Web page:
Arlington Heights

Proposal Could Complicate Chicago Bears' Plans to Explore Arlington Heights Stadium Project

NBC Universal, Inc.

A proposed ordinance could throw a wrench into the Chicago Bears’ plans to potentially build a new stadium in Arlington Heights, with the bill aiming to prevent taxpayer-funded subsidies from being used to lure the team to the suburbs.

The ordinance, drafted by the right-leaning political advocacy group Americans for Prosperity founded by the Koch brothers, would bar Arlington Heights from using tax money as an incentive to lure businesses to the community, and that could include the Bears.

The group launched a petition last month pushing for the ordinance, drawing mixed reactions from Bears fans in the suburb.

"They’re going to make plenty of money from being over there, so I mean they should come here," Deborah Rathberger said. "We shouldn’t be financing it."

"If they’re truly going to be an economic benefit to the northwest suburbs and Arlington Heights they shouldn’t need taxpayers subsidies," added Brian Costin, deputy state director of the Illinois chapter of Americans for Prosperity.

Costin says the group’s focus is to address concerns about what it calls “corporate welfare.”

“We don’t have anything against the Chicago Bears. I’m a lifelong Chicago Bears fans, but we’ve seen failed stadium deals before—Soldier Field is a big example,” he said. “The average NFL stadium gets over $200 million worth of corporate subsidies, but they’re the most profitable sports enterprise in the entire world. They just signed a TV deal worth $110 billion over 11 years and that’s $3.4 billion per team, so they have more than enough money to build a state-of-the-art stadium without a single cent of taxpayer money."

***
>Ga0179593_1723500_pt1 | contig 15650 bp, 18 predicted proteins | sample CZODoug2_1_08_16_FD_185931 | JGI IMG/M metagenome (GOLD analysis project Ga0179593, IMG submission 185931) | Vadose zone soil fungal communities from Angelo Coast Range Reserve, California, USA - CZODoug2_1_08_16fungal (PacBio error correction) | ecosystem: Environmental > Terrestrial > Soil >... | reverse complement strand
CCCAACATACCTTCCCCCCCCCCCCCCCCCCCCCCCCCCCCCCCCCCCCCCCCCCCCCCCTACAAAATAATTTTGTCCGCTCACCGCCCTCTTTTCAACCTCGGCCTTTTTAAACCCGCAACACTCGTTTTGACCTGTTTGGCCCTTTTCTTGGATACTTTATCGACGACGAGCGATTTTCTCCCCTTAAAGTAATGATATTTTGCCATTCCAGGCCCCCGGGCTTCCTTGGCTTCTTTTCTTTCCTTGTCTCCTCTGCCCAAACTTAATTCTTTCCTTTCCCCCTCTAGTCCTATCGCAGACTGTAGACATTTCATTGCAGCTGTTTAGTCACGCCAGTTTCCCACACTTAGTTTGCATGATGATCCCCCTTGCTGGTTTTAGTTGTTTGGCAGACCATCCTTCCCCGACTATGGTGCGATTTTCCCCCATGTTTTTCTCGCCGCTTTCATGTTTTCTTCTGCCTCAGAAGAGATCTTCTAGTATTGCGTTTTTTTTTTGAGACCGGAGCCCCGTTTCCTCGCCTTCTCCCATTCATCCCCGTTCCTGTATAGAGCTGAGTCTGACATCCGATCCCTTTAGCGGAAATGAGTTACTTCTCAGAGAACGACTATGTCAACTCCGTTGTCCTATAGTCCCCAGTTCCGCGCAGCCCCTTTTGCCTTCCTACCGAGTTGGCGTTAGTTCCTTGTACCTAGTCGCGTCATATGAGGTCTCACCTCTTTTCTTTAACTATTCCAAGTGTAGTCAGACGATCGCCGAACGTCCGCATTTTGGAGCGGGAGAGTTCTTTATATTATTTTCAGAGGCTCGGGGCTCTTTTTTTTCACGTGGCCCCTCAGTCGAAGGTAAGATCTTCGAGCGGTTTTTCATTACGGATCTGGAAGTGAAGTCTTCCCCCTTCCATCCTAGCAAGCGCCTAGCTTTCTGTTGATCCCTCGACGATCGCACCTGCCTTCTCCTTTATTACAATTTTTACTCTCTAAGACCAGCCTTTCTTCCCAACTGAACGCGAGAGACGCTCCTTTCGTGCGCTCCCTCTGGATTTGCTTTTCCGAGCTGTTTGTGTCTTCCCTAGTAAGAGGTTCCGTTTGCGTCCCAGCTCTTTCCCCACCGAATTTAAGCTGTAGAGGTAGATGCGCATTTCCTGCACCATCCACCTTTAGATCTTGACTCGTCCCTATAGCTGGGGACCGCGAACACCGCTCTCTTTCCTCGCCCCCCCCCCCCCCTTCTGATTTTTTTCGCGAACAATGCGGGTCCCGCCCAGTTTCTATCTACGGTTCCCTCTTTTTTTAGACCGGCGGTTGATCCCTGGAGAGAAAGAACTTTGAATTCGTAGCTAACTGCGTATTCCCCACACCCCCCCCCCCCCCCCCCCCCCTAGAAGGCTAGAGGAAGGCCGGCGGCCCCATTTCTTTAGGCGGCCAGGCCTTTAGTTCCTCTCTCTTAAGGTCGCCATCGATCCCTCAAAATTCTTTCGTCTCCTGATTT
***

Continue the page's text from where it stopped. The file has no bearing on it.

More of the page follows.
Arlington Heights Mayor Tom Hayes told NBC 5 in an email that “any discussion of financial incentives is premature at this point," and issued a statement discussing the proposal.  

“The ordinance proposed by Americans for Prosperity aims to prevent the Village of Arlington Heights from engaging in any financial incentives, to any business, for any reason,” Hayes said. “This extreme proposition would cripple the Village’s ability to engage in economic development throughout our entire community and would have prevented many successful redevelopment and development projects from being realized if it had it been in place in the past."

“This proposed ordinance would permanently put the Village at a competitive disadvantage compared to other Chicagoland towns for any and all economic development efforts going forward,” he added.

It remains unclear whether the proposal will get the signatures it needs to move forward. Costin says that around 300 residents have signed so far, with 550 signatures needed to put the ordinance in front of the village board.

If the board were to reject the ordinance, then organizers could circulate the petition again, with the goal of putting the measure directly before voters in the April 2023 municipal election.

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